Tuesday, 26 April 2016

The Fara 911 Metres. Dalwhinnie. Ben Alder Big Six.

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Another bagging trip with Alex and the boys. This time it was the turn of The Fara, a Corbett situated on a long ridge line above the remote and lofty village of Dalwhinnie. Dalwhinnie sits in the centre of Scotland as far away from the coast as you can get in this country and away from the warming influence of the gulf stream which keeps the UK in a hot spot. This part of Scotland sits at the same latitude as the middle of Hudson Bay in Canada, the southern arm of Alaska, and further north than the frozen Lake Baikal in Siberia. Dalwhinnie sits at an altitude of around 350 metres or 1148 feet, which might not seem much by world mountain standards but sitting on a high empty plain, exposed to any wind and surrounded by sizable bulky mountains it is one of the highest and coldest villages in the British Isles and also holds records for the lack of sunshine year round. As you can see our path up The Fara started via an old right of way, a rough mountain pass for cattle drovers between  Kinloch Laggan and Dalwhinnie on the A889 where there is a small lay-by beside the Allt an t -Sluic river. This was followed for just under a mile then we crossed the river via a ford to reach a track leading up our hill of choice.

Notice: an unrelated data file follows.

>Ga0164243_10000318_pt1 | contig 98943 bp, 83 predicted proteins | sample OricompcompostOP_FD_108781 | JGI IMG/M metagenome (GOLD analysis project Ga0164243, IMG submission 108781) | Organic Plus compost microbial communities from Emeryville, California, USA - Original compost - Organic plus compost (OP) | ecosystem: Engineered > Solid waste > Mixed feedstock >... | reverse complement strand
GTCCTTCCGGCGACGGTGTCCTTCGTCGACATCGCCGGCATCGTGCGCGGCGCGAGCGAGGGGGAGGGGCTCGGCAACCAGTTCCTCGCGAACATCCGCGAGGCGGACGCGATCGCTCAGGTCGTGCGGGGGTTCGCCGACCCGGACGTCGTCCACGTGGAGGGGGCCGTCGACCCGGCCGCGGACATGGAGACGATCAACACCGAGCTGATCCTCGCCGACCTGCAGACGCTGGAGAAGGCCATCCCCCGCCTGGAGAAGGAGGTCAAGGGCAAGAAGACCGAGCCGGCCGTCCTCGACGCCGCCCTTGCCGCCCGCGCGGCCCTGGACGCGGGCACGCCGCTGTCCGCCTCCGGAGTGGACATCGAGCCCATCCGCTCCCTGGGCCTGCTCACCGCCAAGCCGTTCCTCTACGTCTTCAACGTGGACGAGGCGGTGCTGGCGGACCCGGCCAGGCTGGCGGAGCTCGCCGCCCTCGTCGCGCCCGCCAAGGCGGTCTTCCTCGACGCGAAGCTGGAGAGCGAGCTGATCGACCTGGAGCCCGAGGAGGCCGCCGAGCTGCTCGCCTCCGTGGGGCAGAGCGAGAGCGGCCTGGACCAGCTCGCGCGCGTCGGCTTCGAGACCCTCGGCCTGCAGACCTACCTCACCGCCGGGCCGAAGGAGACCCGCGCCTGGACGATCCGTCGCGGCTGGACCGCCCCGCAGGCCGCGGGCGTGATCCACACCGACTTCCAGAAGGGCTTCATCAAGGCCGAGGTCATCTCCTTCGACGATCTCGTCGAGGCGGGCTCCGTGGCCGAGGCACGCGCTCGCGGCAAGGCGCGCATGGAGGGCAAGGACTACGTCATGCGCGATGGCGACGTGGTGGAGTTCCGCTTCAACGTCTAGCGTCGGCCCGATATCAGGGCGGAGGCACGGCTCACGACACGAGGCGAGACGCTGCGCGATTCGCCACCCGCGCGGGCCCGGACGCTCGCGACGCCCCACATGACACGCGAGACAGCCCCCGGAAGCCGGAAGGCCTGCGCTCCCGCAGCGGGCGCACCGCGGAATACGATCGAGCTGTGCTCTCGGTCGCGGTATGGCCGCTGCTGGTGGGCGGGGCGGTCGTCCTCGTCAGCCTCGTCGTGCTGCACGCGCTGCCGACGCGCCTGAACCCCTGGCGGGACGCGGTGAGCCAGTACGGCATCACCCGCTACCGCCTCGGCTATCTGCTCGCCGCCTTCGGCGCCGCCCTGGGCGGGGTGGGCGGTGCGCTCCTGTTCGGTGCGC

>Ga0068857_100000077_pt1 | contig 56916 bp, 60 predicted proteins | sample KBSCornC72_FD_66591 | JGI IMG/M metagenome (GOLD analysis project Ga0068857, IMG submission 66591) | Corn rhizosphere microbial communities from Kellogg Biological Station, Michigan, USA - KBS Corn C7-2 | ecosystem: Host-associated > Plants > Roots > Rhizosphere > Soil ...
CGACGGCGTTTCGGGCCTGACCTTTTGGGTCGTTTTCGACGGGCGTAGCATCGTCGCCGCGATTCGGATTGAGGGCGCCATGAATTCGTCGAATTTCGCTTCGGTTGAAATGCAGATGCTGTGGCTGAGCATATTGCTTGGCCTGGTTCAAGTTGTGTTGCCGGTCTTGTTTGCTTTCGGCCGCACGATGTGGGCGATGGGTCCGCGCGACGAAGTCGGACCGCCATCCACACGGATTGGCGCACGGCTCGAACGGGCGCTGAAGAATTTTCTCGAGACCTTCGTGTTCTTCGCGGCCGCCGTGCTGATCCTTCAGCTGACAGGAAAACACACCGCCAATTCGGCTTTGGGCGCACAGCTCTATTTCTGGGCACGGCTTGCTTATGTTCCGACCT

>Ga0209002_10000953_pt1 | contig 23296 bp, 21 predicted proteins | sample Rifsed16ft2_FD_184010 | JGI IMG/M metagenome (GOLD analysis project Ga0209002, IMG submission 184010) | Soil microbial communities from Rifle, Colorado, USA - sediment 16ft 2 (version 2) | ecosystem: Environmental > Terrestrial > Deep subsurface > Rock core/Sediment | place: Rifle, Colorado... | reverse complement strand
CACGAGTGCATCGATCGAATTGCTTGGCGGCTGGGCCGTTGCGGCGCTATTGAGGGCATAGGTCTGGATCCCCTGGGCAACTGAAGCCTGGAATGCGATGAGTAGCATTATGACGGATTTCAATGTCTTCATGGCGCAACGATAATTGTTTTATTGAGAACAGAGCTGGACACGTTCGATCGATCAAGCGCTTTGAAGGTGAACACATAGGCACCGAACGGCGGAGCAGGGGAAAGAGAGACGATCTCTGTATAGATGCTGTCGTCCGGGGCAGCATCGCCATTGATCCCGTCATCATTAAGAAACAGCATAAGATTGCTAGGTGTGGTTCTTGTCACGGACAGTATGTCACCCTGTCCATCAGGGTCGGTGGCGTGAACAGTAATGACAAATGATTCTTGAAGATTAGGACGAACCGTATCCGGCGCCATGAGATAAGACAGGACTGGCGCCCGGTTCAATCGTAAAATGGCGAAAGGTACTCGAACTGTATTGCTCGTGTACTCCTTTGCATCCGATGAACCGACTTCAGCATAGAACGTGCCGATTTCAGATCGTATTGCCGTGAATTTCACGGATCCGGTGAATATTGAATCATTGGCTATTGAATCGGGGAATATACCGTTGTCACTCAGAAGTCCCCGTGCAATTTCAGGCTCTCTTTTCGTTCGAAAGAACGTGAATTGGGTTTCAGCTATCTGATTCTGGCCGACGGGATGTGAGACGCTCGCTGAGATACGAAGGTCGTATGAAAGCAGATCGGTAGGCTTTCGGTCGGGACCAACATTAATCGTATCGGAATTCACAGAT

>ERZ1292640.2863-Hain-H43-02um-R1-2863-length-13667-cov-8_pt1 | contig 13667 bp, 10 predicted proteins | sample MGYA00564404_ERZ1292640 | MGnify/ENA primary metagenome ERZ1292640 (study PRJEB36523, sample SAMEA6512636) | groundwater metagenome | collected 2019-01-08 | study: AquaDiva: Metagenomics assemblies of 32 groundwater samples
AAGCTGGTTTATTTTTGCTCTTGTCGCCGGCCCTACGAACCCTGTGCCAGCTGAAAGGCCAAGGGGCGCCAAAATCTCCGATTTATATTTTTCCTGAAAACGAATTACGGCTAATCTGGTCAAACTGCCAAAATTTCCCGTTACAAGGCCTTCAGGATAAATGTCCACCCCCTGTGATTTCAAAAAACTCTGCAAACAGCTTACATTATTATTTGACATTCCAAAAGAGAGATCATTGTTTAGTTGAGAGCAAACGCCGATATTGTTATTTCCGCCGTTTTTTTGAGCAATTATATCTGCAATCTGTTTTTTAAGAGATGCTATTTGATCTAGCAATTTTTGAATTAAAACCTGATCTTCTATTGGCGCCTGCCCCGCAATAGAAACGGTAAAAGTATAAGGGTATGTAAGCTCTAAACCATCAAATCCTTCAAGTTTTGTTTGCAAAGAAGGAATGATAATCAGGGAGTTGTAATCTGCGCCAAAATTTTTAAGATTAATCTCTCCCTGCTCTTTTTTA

The team consisted of Alex, Graeme, David, Bob R and myself. At this point we split up, the back three heading off to bag Meall Nan Eagan and us two The Fara. Easy but long slopes followed and any snow could be avoided on the ridge. No exposure whatsoever and grassy walking underfoot without any path once on the main ridge-line.
A large skein of geese passed overhead, probably heading for Greenland, Canada or Alaska to start another breeding season in the far north as many of them only overwinter here in our milder climes.
It didn't feel like that to us however and we were well wrapped up against a biting wind and general chill in the air.
A view of our hill above Dalwhinnie, although the summit is out of sight. When I was collecting Munros I spent a full week camping here, climbing the surrounding hills, and I can honestly report there's not a lot to do in Dalwhinnie apart from outdoor sports. A spartan railway station, a strung out collection of houses in small clusters scattered far apart, a transport style cafe, a reasonable pub and a local distillery were all visited in due course back then.